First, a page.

Turkish Business Network Dubai



Turkish Business Negotiations



Turkish Business Guide

Structure and hierarchy in Turkish companies
  • The Turkish business environment exhibits much respect for rank, education and authority. Generally speaking, senior members of a Turkish company are often only met once trust has been established by those below them.
  • Decisions are always made by the most senior business people. However, due to the strong sense of collectivism that underlines Turkish business culture, the decision maker will often consider the group involved in that decision.
  • As a sign of respect and courtesy for Turkish culture, you should always address the eldest or most senior person in the room first. In Turkey, age is a sign of wisdom and consequently demands respect in all aspect of society. 

    Business practices in Turkey
  • In Turkish business practice, it is respectful to address a Turkish professional by his or her occupational title alone, should they have one, e.g., ‘Doctor’ or ‘Lawyer’. However, Turks are generally informal with names and when meeting someone for the first time they tend to address people by ‘Mr’ or ‘Mrs’ followed by their first name.
  • The exchange of business cards is common practice. Although there is no formal exchange ritual, you are advised to present your card with both hands and, if possible, have one side of your card translated into Turkish. Offer your business card to everyone you meet, especially to those with whom you wish to establish a business relationship.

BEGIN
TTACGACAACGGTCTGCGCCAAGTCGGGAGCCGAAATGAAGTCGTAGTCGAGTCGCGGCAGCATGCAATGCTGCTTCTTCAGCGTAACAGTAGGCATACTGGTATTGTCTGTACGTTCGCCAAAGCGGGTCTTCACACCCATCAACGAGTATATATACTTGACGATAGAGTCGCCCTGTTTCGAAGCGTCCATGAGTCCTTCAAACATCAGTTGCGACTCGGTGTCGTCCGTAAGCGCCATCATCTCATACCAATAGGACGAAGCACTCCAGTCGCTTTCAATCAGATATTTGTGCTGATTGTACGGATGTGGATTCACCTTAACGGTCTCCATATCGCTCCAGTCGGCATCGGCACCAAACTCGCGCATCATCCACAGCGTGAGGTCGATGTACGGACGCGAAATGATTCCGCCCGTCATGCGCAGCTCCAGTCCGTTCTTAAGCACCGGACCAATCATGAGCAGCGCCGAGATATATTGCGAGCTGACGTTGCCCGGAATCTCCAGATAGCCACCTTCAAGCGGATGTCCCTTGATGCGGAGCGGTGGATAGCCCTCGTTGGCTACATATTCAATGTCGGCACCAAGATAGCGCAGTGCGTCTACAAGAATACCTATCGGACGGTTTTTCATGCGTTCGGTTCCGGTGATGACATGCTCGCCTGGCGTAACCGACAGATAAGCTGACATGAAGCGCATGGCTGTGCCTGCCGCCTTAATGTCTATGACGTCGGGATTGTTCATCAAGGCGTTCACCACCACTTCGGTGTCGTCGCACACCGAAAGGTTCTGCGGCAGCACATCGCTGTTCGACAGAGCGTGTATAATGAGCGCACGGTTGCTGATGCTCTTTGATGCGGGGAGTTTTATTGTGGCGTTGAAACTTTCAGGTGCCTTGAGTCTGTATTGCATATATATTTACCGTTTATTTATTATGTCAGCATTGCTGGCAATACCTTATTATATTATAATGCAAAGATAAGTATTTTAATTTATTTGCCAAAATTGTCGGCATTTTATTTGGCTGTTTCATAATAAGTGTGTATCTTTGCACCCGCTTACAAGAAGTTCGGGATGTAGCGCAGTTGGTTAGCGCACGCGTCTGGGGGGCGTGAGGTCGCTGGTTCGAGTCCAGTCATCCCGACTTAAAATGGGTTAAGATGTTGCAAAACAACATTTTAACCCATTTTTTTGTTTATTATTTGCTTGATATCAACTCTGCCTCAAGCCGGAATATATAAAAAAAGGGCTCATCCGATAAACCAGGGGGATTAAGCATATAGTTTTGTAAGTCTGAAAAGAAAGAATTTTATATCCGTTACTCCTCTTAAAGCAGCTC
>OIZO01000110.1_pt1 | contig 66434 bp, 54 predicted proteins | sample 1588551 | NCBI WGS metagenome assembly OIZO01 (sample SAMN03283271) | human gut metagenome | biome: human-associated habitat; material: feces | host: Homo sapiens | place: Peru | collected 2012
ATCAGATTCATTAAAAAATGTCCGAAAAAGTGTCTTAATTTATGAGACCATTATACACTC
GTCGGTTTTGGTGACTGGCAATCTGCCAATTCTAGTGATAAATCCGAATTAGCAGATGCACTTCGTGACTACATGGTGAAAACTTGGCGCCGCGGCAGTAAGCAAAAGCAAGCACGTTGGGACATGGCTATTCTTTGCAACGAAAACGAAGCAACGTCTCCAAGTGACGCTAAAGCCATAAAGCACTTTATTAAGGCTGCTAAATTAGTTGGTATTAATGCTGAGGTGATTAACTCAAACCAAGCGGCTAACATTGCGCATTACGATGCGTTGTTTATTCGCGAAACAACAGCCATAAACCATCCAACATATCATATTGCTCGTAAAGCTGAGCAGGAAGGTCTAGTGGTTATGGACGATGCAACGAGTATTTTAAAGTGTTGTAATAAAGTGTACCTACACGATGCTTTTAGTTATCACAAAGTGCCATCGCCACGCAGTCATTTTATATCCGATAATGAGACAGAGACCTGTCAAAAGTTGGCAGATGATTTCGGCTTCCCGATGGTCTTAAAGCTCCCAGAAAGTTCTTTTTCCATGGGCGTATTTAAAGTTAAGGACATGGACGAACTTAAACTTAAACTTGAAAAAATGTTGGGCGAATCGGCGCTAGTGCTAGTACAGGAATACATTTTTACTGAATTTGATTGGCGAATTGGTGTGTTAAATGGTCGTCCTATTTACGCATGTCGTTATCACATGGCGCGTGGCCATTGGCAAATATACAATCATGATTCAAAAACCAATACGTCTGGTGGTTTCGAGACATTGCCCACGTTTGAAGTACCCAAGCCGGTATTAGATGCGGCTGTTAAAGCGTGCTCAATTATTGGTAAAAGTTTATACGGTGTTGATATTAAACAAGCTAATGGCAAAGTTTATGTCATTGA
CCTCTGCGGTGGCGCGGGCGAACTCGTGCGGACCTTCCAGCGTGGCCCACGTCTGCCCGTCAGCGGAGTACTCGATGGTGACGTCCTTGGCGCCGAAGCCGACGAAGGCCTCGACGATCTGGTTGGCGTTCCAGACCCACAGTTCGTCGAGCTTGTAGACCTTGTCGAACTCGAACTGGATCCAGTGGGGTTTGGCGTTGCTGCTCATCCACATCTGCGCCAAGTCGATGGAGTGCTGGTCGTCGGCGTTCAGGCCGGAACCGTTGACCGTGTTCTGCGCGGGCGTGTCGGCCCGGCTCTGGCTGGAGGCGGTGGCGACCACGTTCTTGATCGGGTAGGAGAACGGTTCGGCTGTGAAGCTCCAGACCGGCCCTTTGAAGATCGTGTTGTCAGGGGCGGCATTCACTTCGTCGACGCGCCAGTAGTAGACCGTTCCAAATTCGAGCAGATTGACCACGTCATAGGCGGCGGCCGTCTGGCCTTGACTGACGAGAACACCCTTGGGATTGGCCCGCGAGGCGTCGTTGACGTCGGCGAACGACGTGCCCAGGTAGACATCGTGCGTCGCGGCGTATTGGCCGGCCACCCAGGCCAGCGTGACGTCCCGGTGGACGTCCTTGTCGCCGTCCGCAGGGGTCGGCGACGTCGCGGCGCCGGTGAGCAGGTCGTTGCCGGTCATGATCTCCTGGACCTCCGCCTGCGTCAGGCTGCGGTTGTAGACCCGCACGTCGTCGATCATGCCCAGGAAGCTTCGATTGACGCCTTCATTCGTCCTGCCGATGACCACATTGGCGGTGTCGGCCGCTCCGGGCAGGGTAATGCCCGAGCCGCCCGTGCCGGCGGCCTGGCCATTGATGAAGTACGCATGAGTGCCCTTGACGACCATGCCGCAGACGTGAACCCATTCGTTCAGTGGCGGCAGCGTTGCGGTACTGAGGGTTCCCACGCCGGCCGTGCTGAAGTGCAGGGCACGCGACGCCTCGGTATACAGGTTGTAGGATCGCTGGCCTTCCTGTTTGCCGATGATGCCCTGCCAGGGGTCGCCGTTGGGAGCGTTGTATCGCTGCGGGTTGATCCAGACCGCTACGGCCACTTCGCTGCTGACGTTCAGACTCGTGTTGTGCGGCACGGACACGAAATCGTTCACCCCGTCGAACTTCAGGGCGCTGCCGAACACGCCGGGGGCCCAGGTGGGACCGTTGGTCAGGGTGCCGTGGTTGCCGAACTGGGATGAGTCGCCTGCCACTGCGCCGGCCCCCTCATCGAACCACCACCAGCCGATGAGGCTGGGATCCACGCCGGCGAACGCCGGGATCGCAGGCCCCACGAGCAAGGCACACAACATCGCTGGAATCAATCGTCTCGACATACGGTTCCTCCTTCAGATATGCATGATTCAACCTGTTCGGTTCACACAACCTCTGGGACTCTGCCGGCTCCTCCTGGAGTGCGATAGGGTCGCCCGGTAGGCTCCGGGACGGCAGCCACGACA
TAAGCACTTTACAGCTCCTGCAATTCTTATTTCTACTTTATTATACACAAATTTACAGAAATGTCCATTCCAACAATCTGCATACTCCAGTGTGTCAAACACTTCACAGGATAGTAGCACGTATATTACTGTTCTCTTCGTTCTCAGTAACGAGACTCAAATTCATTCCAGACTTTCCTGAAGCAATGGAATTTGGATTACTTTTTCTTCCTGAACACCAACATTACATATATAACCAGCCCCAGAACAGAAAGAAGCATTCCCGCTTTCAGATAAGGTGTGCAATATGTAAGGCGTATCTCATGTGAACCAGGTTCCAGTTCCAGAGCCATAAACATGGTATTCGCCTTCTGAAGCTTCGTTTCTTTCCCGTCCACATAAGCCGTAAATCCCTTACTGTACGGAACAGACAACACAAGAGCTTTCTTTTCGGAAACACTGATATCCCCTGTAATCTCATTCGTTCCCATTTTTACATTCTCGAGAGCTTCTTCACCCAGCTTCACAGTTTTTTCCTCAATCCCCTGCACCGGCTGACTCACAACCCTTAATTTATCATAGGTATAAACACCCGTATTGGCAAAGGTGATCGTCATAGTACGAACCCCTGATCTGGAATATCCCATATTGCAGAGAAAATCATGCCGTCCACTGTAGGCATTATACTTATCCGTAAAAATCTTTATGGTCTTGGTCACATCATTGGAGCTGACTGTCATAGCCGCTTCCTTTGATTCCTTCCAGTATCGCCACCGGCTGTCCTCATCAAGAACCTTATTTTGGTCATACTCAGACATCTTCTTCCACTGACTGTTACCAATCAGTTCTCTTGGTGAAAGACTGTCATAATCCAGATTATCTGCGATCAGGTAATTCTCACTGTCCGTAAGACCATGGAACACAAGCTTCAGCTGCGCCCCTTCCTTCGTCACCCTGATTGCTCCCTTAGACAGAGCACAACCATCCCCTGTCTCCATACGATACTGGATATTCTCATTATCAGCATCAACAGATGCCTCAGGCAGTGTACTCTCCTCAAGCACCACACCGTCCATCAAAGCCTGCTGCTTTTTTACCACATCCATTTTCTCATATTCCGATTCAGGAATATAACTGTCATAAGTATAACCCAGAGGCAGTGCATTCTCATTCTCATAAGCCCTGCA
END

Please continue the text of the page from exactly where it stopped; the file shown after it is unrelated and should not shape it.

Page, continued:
• At the start of any business meeting or social gathering, it is customary to greet your Turkish counterparts with a handshake; failure to do so may be considered rude. Shake hands firmly with everyone present using your right hand. Men should wait for women to extend their hand first.
  • Engaging in small talk before beginning business discussions is important for establishing rapport in Turkey. It is a good idea to get to know your Turkish counterpart on a personal level, as business relationships are built on trust and mutual friendship and are a prerequisite for doing business. Turks prefer to do business with those they know and respect; therefore time spent establishing a personal relationship will be beneficial to future business dealings.

      Turkish Business Etiquette


      • DO maintain eye contact with your Turkish counterpart whilst speaking, as Turks take this as a sign of sincerity.
      • DO dress conservatively. You will be expected to wear a suit and tie. Women should avoid short skirts, low-cut blouses or shorts. 
      • DO ensure that you greet each of your Turkish counterparts individually. The most common greeting is ‘Merhaba’ but ‘Selaminaleyküm’, a greeting with a more religious connotation can also be used. 
      • DON’T back away if your Turkish colleagues stand close to you during conversation. Turks do not require as much personal space as many other cultures and this may be construed as unfriendly. 
      • DON’T use deadlines or high pressure tactics during business negotiations with your Turkish colleagues as they will be counterproductive. Be patient during negotiations as decision making can be slow. 
      • DON’T offer gifs that are too lavish or personal and be sure to check that your Turkish counterparts drink before giving alcohol. The exchanging of gifts is not a predominant feature of Turkish business culture. However, if a gift is given it will be gratefully accepted.


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